Good Tuesday Morning, Fellow Seekers.
If we knew one thing about the nationally watched contest for Pennsylvania’s open U.S. Senate seat, we knew it was going to be hugely expensive. And if we knew one thing more, we knew that it was that it was going to be a nasty one.
A new analysis by the political prognosticators at Decision Desk HQ sheds more light on the former, revealing that outside groups have pumped an eye-watering $68 million into this season’s U.S. Senate primaries, far outpacing the $48 million spent on Senate primaries at the same point in the 2020.
The bulk of that money has been spent in Republican primaries thus far, according to Decision Desk‘s analysis. Just $2.7 million, still nothing to sneeze at, has been been spent in Democratic races, the analysis found.
You also will not be shocked to learn that Pennsylvania is among the top four states that outside groups are targeting. The seat being vacated by retiring Republican U.S. Sen. Pat Toomey, of Lehigh County, will likely determine control the upper chamber.
Reflecting that intense interest, outside groups have pumped a little more than $12.8 million into Pennsylvania’s hotly contested primary election, with one group, Texas-based Honor Pennsylvania Inc., spending $8.6 million so far to elevate the candidacy of Republican David McCormick, a wealthy former hedge fund magnate.
One of the super PAC’s better-known donors is Activision CEO Bobby Kotick, who gave the group $100,000, according to a March 1 analysis by NBC-10 in Philadelphia. A spokesman told the station that he made the donation because McCormick is a close friend.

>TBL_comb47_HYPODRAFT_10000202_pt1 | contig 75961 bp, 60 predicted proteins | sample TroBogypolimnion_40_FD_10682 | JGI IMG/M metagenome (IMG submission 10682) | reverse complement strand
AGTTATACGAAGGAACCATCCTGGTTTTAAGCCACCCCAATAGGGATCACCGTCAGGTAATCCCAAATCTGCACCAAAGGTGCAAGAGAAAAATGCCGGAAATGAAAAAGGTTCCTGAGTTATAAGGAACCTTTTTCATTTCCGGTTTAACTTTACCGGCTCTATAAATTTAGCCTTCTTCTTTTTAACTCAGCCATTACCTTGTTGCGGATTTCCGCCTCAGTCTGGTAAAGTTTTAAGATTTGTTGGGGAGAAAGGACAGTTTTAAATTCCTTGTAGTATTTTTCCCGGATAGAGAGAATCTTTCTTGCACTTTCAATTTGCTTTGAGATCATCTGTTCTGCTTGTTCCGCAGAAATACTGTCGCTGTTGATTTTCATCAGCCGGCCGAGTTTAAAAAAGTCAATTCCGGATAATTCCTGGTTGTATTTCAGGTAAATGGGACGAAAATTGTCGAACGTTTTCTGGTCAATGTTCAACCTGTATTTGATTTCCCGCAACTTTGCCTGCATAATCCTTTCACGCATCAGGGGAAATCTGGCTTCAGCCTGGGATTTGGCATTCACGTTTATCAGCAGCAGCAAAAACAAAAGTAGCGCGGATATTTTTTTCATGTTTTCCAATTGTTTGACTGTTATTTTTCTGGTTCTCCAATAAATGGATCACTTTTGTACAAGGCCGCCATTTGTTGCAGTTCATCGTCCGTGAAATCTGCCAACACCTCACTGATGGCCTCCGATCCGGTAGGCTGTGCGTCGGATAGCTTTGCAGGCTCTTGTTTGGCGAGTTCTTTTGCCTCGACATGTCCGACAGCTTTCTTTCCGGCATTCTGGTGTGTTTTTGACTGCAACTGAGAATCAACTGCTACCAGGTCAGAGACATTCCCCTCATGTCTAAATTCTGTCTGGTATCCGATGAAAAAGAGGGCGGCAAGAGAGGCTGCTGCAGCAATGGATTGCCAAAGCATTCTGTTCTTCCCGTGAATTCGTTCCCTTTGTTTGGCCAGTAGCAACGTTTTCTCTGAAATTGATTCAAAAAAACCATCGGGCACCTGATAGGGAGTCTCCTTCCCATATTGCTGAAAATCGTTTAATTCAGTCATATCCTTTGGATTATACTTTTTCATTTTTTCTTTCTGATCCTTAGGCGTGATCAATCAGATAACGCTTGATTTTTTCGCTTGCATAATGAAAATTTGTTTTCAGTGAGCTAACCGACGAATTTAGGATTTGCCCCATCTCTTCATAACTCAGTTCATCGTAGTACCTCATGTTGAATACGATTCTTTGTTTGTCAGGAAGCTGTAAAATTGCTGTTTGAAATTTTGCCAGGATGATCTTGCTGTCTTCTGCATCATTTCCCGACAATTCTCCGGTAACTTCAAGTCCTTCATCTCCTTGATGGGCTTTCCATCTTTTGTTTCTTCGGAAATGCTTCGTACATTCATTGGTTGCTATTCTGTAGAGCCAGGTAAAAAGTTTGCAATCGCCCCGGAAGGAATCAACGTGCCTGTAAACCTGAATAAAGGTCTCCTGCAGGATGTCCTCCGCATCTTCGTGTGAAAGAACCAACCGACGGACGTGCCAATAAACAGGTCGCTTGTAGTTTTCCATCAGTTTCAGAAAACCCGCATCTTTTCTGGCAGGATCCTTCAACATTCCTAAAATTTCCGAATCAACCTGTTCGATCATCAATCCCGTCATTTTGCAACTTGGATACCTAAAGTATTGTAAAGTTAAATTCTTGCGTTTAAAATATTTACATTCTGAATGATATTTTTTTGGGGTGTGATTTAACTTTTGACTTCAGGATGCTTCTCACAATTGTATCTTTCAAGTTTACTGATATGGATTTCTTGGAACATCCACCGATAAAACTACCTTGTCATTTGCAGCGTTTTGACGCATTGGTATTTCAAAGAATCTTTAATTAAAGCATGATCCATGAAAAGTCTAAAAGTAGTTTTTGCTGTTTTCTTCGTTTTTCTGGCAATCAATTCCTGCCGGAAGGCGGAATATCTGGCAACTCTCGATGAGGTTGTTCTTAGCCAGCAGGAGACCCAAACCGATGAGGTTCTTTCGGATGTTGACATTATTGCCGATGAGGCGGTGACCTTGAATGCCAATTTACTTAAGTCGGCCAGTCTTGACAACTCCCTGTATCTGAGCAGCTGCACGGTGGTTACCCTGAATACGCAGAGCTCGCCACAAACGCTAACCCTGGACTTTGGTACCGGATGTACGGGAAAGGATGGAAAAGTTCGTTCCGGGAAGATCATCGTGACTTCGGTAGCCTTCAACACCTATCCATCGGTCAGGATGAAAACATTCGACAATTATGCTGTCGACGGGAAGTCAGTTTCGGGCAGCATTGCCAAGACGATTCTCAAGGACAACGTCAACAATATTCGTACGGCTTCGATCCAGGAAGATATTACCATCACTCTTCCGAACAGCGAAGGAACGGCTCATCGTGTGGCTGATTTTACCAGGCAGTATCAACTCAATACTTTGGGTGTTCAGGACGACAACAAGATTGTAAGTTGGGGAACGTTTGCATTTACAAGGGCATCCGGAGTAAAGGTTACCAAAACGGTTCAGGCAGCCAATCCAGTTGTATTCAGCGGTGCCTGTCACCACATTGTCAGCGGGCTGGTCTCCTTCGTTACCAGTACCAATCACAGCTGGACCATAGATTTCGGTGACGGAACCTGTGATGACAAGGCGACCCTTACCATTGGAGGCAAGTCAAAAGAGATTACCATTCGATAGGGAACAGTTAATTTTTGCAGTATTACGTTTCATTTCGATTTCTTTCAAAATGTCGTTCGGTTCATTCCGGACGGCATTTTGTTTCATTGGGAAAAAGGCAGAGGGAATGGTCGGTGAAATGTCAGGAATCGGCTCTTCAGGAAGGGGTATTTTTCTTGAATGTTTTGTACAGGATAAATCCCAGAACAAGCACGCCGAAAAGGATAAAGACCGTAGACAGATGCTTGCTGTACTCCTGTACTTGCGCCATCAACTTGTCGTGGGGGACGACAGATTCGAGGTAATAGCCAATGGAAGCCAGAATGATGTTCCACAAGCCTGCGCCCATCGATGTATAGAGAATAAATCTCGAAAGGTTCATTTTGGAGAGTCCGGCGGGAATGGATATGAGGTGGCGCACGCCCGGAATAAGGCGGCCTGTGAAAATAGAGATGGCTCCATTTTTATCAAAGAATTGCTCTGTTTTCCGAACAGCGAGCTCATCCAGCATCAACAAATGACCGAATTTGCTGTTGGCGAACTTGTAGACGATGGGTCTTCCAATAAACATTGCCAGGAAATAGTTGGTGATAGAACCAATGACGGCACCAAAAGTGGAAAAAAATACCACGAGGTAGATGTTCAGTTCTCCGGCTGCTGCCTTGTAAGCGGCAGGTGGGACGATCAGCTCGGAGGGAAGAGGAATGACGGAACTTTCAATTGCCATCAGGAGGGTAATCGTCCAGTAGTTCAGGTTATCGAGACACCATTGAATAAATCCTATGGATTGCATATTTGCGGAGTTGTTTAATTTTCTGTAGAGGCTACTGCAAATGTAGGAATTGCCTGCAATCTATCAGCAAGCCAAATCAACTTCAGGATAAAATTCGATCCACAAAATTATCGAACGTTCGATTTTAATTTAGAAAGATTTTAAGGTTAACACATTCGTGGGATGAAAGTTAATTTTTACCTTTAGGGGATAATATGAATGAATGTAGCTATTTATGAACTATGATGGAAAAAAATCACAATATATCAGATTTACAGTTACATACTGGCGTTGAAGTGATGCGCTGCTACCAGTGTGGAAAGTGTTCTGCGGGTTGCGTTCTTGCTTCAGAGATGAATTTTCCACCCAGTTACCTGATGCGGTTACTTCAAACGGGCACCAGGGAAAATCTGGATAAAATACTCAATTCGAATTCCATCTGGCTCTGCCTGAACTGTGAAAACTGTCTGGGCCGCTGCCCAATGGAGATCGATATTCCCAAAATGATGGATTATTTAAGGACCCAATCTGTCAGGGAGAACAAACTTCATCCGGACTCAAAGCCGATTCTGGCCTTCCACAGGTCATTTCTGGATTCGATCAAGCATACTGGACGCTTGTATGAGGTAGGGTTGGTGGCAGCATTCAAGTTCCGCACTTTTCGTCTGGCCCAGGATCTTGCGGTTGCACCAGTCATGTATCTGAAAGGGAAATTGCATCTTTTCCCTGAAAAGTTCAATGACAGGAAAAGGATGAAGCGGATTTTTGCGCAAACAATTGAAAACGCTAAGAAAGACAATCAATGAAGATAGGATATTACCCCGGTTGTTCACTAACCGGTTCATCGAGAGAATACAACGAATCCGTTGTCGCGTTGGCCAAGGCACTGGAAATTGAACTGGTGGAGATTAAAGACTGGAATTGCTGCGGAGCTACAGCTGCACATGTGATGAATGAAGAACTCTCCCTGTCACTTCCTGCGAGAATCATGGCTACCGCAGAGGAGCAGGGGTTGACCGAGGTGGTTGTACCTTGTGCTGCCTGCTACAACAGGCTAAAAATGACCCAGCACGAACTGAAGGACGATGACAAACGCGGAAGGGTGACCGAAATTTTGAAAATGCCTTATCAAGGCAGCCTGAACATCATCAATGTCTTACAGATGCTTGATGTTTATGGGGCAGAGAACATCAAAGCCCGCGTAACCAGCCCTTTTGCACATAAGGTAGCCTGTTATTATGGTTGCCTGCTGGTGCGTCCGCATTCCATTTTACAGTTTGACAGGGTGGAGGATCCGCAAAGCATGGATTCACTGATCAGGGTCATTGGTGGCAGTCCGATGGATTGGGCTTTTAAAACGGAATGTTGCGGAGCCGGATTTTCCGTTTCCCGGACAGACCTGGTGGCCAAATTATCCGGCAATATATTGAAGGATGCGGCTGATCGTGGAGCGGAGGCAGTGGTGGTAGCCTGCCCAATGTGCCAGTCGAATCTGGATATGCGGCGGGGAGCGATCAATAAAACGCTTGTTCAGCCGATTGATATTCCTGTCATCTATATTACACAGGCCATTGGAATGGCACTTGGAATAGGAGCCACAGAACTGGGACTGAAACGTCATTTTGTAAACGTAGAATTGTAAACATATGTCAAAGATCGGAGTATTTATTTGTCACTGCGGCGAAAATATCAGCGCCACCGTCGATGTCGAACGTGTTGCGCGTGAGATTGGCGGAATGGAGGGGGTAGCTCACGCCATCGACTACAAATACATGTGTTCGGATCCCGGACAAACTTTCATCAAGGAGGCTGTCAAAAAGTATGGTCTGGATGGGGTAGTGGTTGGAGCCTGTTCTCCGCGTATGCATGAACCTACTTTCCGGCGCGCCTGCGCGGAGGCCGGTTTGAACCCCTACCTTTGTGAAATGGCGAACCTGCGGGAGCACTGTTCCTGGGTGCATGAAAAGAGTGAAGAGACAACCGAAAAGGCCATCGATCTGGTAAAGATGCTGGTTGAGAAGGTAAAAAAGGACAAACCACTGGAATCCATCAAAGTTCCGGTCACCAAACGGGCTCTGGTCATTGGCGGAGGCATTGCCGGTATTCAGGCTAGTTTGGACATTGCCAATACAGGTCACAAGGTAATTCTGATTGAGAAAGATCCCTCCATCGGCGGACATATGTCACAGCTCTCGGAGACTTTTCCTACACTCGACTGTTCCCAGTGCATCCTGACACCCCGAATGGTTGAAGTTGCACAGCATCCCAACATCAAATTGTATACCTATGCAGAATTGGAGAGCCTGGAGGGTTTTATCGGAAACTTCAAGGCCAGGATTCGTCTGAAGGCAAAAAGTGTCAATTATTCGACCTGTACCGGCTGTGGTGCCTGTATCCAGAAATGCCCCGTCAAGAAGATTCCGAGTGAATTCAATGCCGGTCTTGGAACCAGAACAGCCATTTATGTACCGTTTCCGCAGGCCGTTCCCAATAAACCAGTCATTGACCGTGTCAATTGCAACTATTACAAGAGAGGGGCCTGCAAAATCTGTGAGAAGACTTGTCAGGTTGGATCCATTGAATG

A spokesperson told the station that Kotick “contributes to Democratic and Republican candidates.”
Another super PAC, American Leadership Action, has spent $1.36 million in support of one of McCormick’s main rivals for the Republican nomination, television physician Dr. Mehmet Oz, according to the Decision Desk analysis.
The super PAC has aired advertisements accusing McCormick of being a “friend” to China who offshored jobs in Pittsburgh, and of being out of step with former President Donald Trump, according to an analysis by FactCheck.org. But the ads “distort some facts to make that case,” according to FactCheck’s analysis.
All told, Oz has been the biggest target of outside groups, who have spent a whopping $8.6 million working for his defeat, according to the Decision Desk analysis.
Still another group, Jobs for Our Future, has spent nearly $500,000 to support Republican candidate Jeff Bartos of Montgomery County, according to NBC-10.
Bartos, who made an unsuccessful bid for lieutenant governor in 2018, has cast himself as the authentic Pennsylvanian in the race, compared to both McCormick and Oz, whose ties are more tenuous. Television ads run by the super PAC also seek to reinforce that argument.
In all, outside groups have spent $1.9 million in support of Bartos’ candidacy, according to Decision Desk’s analysis.
The biggest name on the list, the Club for Growth, which has pumped a staggering $14.2 million into the 2022 primary campaign through its PAC, primarily into races in Ohio and North Carolina, should be a familiar one for Toomey-watchers.
During a brief interregnum between representing the Lehigh Valley in Pennsylvania’s former 15th Congressional District, and his election to the U.S. Senate in 2011, Toomey, a former Wall Streeter, spent four years as president of the ultra-conservative, pro-business and anti-tax organization.
And before we leave Pennsylvania, a new super PAC called the School Freedom Fund raised $5 million from suburban Philadelphia zillionaire Jeff Yass, who is a major proponent of school choice issues.
Flush with Yass’ cash, the super-PAC already has spent more than $1 million backing GOP hopefuls Mo Brooks and Adam Laxalt in Republican primaries in Alabama and Nevada, respectively, according to Decision Desk’s analysis.
Closer to home, Yass is putting his money to work trying to elevate the fortunes of Republican governor candidate Bill McSwain, who is the former U.S. Attorney for the Philly region, the Capital-Star previously reported.